The three of us were standing amongst the crowd, all supporting the same team feeling enthusiastic but still very nervous. Then, around 10 minutes into the first half, we felt what we thought were rain drops on the back of our necks. It was only when we turned around we realised that a group of fans were spitting at us and started calling us ‘Paki’, a word we had never heard before but a word that we have unfortunately had to get used to hearing, even now in 2019.

I was put off going to watch football matches until I was in my 20’s and even to this day, I am never totally comfortable watching within stadiums as we still have a long way to eradicate racism from the beautiful game.

But football has brought me so much joy and together with my multiple life experiences of dealing with racism, I have used this as my motivation whilst leading the charity Show Racism the Red Card in Wales.

I am extremely proud of the work we do in Wales and the various activities we undertake, such as delivering school workshops and teacher training. Also supporting and working with football, rugby and other sports clubs across Wales whilst also advocating for under-represented groups across Wales.

Hate Crime continues to be on the rise with racially or religiously motivated offences making up over 80% in Wales. Having experienced racism from such a young age, I can understand the effects this can have and how you can be impacted, emotionally and mentally. It worries me deeply that many young people are suffering and trying to deal with racism in our communities. Therefore, it is crucial that everyone who is in a position of responsibility does their upmost to support our young people and the next generation.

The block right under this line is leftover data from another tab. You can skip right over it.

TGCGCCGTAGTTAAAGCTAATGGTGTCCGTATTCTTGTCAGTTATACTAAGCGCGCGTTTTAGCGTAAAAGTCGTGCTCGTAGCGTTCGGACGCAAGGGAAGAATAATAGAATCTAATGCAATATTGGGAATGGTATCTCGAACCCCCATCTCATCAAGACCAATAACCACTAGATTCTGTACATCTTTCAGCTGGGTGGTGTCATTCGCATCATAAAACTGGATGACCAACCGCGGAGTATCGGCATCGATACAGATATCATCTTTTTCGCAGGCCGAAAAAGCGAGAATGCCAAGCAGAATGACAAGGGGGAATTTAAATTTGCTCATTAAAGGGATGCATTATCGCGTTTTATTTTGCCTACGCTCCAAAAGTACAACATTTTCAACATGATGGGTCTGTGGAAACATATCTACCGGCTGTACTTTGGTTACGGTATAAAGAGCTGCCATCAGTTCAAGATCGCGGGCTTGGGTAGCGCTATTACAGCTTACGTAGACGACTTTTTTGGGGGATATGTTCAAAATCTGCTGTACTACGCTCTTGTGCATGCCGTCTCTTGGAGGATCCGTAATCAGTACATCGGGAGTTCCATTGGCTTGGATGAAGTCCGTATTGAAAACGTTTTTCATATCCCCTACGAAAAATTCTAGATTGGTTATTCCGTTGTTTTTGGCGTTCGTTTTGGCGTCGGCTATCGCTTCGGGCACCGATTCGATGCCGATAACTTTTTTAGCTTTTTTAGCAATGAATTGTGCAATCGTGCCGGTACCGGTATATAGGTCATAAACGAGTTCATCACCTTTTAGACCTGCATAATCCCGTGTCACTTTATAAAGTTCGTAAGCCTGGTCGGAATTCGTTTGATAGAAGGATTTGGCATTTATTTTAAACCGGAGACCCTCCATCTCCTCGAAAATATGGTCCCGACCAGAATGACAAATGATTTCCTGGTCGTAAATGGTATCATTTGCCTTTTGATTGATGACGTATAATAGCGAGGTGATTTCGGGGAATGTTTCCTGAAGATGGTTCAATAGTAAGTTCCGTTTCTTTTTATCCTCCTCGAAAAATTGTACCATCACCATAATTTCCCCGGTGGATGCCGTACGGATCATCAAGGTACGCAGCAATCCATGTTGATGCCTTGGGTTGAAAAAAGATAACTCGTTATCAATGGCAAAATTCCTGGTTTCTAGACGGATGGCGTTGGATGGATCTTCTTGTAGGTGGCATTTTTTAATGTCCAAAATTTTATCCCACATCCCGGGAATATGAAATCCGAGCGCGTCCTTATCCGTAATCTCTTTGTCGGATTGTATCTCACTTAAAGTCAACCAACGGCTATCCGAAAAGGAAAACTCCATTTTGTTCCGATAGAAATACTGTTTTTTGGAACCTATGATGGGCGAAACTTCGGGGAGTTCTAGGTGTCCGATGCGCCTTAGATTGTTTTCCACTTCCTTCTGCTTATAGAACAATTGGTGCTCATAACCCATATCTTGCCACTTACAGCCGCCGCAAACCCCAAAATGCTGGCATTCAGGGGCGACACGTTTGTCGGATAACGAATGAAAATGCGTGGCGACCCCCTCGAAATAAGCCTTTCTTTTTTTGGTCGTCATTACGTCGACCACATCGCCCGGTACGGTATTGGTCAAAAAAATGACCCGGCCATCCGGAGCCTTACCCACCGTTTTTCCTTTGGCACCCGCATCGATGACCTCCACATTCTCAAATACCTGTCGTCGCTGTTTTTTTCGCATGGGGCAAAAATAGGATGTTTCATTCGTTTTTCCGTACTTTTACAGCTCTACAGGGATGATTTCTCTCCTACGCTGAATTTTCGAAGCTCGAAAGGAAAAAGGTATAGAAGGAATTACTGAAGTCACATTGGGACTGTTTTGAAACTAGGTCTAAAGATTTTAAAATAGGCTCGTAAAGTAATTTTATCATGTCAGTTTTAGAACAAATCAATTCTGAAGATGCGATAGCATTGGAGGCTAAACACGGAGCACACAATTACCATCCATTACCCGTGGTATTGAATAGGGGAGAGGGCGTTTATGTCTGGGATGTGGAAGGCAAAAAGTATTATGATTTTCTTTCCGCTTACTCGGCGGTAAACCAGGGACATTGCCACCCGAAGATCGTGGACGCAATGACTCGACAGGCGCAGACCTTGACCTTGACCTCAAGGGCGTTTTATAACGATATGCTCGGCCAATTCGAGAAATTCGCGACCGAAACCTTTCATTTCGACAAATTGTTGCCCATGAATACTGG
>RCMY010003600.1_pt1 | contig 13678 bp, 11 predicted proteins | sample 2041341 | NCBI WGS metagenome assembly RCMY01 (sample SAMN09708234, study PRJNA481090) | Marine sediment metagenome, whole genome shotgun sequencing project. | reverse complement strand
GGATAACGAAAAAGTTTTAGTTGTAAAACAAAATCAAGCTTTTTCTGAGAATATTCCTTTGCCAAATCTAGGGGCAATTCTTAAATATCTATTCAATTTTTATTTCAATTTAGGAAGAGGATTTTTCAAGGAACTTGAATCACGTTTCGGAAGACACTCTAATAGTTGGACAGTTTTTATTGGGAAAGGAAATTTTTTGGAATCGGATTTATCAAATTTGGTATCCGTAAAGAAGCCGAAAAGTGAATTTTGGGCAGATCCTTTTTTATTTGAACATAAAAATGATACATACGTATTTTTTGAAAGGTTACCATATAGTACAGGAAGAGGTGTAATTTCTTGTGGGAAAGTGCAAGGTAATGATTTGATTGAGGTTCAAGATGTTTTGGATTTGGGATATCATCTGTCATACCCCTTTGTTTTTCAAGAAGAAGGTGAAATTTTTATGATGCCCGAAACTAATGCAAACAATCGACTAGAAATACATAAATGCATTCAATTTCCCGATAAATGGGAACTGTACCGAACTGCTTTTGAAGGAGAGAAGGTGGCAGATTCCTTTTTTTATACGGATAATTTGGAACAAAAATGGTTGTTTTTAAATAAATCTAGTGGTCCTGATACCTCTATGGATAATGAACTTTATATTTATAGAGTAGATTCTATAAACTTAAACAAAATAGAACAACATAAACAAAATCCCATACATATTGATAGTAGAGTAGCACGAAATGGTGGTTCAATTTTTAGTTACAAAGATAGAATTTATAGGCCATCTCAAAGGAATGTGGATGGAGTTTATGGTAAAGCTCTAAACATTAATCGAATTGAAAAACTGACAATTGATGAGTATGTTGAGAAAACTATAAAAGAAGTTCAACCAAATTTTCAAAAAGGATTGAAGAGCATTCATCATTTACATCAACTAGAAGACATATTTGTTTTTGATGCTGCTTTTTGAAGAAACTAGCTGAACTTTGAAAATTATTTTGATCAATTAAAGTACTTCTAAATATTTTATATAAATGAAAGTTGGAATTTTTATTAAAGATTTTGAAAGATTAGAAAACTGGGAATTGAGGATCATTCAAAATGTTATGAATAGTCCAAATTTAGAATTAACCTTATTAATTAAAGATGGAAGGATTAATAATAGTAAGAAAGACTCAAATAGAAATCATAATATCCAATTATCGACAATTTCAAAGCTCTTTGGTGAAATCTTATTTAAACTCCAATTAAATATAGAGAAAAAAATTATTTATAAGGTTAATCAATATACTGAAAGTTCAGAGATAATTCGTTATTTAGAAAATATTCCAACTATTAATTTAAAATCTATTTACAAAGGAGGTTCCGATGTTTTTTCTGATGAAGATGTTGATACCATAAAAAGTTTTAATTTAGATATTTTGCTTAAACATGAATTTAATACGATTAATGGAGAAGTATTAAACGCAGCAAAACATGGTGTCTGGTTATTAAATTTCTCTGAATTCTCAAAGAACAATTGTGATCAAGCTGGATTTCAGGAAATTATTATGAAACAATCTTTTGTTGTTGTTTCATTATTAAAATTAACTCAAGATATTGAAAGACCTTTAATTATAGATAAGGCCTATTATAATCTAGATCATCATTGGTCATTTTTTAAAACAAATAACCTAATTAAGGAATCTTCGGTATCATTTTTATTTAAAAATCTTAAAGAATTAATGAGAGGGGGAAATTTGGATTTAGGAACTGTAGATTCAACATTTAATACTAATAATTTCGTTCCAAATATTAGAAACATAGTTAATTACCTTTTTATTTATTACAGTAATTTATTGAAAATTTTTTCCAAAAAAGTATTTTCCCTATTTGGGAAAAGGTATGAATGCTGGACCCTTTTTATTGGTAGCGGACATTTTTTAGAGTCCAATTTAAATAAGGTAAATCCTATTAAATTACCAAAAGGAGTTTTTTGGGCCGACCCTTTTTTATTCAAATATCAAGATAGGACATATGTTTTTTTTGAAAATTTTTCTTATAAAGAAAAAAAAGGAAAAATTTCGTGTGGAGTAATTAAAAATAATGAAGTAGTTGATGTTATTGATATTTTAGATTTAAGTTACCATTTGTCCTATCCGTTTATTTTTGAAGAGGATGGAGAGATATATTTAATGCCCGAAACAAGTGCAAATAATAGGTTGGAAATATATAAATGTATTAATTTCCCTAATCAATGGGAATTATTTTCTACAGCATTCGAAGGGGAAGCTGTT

I can recall sitting at my desk in 2008 and getting a call from a parent of a 10 year old pupil named Hannah Roberts, who was attending a school in Wales and was suffering terrible racism. The school didn’t know how to support Hannah and were not dealing with the problem. Within days, myself and ex-professional footballer, Leroy Rosenior, visited the school and at the end of the workshop, two young boys put their hand up and admitted using having used racist language and wanted to apologise. This was an important moment for Hannah because following the support we provided, she did not get anymore racism at the school and her grades improved along with her confidence and self-esteem. I would encourage everyone who works in education to watch Hannah share her experiences.

As a small charity operating in uncertain times, both economically and socially, we are not in a position to help as many schools as we would like. We have seen a record number of schools requesting support from us in Wales this academic year but due to resources, we are not able to support all of them.

With this in mind, we are currently encouraging teachers and school support staff in Wales to complete this survey. I hope many will complete this. We will use the results to enhance our work and support to the schools and prove that together we can ‘Show Racism the Red Card’.

Sunil Patel

Sunil Patel is the Campaign Manager for Show Racism the Red Card (Wales), the leading anti-racism education charity in Wales